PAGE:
When it comes to Big Soda targeting Latinos and African-Americans, you refer to two distinct eras: one before the recognition of obesity as an acute problem in those communities, and one after. How do these two eras differ?
That was one of the big take-home lessons of my research. I live in New York and was surprised when major minority organizations supported the soda industry in its resistance to [Mayor Michael Bloomberg’s] soda size cap initiative. I learned that this support has a long history beginning in the early years of the Civil Rights movement, when African-Americans were pressing soda companies to hire them and to place advertisements in their publications.
I didn’t realize that Martin Luther King, on the night before his assassination, urged his followers to boycott Coca-Cola over job discrimination issues. Since obesity has become more prevalent in that community, the situation has gotten more complicated. Soft drink companies produce winners and losers in minority communities. I’m seeing evidence that health issues are becoming more important.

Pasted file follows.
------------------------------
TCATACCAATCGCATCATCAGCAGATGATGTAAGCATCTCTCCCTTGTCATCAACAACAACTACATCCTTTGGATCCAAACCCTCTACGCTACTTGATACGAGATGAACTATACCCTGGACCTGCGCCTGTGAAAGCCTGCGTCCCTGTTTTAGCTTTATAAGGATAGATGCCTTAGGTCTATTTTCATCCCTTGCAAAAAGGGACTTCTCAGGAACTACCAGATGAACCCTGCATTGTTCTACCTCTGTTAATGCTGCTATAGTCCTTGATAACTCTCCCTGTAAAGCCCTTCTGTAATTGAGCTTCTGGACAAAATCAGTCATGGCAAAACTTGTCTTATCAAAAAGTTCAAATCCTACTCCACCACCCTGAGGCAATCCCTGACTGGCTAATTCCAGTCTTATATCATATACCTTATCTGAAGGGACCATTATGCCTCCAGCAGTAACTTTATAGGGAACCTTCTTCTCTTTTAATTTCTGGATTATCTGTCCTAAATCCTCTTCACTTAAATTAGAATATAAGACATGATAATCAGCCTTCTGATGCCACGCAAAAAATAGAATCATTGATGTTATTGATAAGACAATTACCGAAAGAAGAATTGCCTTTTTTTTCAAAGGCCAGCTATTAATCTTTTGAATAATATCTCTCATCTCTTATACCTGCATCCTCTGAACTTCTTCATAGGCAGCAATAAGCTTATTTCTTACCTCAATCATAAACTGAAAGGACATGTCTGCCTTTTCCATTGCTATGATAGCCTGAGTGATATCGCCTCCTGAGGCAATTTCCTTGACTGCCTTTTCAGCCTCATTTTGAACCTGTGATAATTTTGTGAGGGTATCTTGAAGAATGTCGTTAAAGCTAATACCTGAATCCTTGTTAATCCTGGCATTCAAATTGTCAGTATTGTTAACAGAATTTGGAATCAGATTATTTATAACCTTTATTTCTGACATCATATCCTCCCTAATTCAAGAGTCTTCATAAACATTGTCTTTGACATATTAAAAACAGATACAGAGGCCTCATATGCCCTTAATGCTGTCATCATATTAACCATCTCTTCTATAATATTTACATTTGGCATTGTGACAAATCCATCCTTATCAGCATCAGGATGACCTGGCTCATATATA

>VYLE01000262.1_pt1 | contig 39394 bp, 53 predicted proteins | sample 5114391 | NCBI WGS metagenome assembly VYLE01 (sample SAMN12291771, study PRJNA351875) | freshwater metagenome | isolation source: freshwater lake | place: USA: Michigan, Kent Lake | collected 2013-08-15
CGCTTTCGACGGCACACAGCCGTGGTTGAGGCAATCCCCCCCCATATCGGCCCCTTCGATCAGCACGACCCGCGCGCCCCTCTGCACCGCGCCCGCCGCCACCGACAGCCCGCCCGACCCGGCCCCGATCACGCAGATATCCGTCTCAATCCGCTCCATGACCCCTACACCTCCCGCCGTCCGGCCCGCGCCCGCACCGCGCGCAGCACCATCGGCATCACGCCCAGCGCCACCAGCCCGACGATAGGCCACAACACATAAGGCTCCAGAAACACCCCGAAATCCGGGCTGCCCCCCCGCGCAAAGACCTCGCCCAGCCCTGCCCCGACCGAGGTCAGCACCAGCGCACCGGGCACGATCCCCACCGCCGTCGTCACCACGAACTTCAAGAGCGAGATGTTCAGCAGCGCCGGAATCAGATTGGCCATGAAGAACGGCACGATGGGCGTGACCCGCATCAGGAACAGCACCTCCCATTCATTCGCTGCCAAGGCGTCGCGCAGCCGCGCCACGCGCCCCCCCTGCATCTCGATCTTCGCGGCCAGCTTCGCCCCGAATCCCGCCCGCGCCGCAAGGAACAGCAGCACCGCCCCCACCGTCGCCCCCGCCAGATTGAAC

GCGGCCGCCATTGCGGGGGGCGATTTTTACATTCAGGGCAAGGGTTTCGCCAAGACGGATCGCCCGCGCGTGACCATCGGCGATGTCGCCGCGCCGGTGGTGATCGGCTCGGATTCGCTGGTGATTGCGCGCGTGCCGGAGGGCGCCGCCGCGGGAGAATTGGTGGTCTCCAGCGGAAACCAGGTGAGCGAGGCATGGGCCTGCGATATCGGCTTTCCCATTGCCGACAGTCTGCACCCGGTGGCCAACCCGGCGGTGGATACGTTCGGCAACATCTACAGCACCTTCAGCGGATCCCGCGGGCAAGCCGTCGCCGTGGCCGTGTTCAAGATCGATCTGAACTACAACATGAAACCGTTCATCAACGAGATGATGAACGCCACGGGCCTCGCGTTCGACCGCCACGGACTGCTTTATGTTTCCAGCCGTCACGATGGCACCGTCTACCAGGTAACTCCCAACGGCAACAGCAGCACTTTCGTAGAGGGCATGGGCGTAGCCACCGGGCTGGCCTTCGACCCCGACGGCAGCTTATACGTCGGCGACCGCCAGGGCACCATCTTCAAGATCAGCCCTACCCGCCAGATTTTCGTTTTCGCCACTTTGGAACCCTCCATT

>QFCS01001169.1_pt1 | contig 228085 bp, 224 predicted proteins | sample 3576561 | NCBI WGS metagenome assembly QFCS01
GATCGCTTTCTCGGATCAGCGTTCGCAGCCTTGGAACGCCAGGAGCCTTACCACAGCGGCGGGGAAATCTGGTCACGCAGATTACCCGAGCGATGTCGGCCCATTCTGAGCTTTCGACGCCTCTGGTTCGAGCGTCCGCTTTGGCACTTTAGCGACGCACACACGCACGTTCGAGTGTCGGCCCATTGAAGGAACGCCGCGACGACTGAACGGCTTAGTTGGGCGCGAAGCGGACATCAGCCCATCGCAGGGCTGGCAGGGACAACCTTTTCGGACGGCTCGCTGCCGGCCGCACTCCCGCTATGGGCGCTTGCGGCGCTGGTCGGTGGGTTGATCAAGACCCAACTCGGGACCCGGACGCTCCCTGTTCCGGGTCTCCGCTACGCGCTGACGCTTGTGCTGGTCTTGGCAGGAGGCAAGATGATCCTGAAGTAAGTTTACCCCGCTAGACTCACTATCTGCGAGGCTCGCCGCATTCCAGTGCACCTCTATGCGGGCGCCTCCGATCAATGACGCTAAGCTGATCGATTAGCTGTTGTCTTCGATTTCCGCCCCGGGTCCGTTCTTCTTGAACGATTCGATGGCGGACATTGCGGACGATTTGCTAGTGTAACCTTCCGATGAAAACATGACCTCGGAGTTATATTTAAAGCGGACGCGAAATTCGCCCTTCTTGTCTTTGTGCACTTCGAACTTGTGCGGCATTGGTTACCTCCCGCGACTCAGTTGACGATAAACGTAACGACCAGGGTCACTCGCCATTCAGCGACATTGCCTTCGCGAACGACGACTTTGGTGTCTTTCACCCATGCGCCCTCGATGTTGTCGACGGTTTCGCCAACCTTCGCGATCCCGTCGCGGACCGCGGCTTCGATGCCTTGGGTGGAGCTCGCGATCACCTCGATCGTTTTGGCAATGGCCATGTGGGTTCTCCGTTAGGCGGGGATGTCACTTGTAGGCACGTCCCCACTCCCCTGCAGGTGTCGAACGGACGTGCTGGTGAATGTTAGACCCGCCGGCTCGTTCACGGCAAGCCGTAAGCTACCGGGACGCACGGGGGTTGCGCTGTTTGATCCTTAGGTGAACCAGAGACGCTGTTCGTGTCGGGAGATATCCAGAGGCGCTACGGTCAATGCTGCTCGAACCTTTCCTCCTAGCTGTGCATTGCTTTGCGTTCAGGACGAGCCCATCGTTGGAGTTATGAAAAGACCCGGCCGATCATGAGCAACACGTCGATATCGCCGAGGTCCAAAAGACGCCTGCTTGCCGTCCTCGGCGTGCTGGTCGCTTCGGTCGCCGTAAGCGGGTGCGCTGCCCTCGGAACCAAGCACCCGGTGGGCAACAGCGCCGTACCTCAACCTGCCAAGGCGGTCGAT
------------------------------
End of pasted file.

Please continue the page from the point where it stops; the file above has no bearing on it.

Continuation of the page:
You write that Big Soda attacked health advocates as far back as the 1950s. These types of attacks, whether “softball” or “hardball,” continue today. What is the best way for advocates to respond, if at all?
It’s critical for advocates to hold companies accountable for transparency, as has just happened with Coca-Cola. As a result of the scandal over the company’s funding of the Global Energy Balance Network’s dismissal of dietary intake as an important contributor to obesity, Coke agreed to release the names of all of the groups and individuals that it funds. It’s an impressive list, and its posting has embarrassed many of the funded organizations. Several groups—most notably the Academy of Nutrition and Dietetics and the American Academy of Pediatrics—have severed ties with Coca-Cola or vice versa (it’s interesting that both sides claim credit for the severance).
In subtitle of your book, you imply that food advocates might be winning the battle against Big Soda. Can you say more?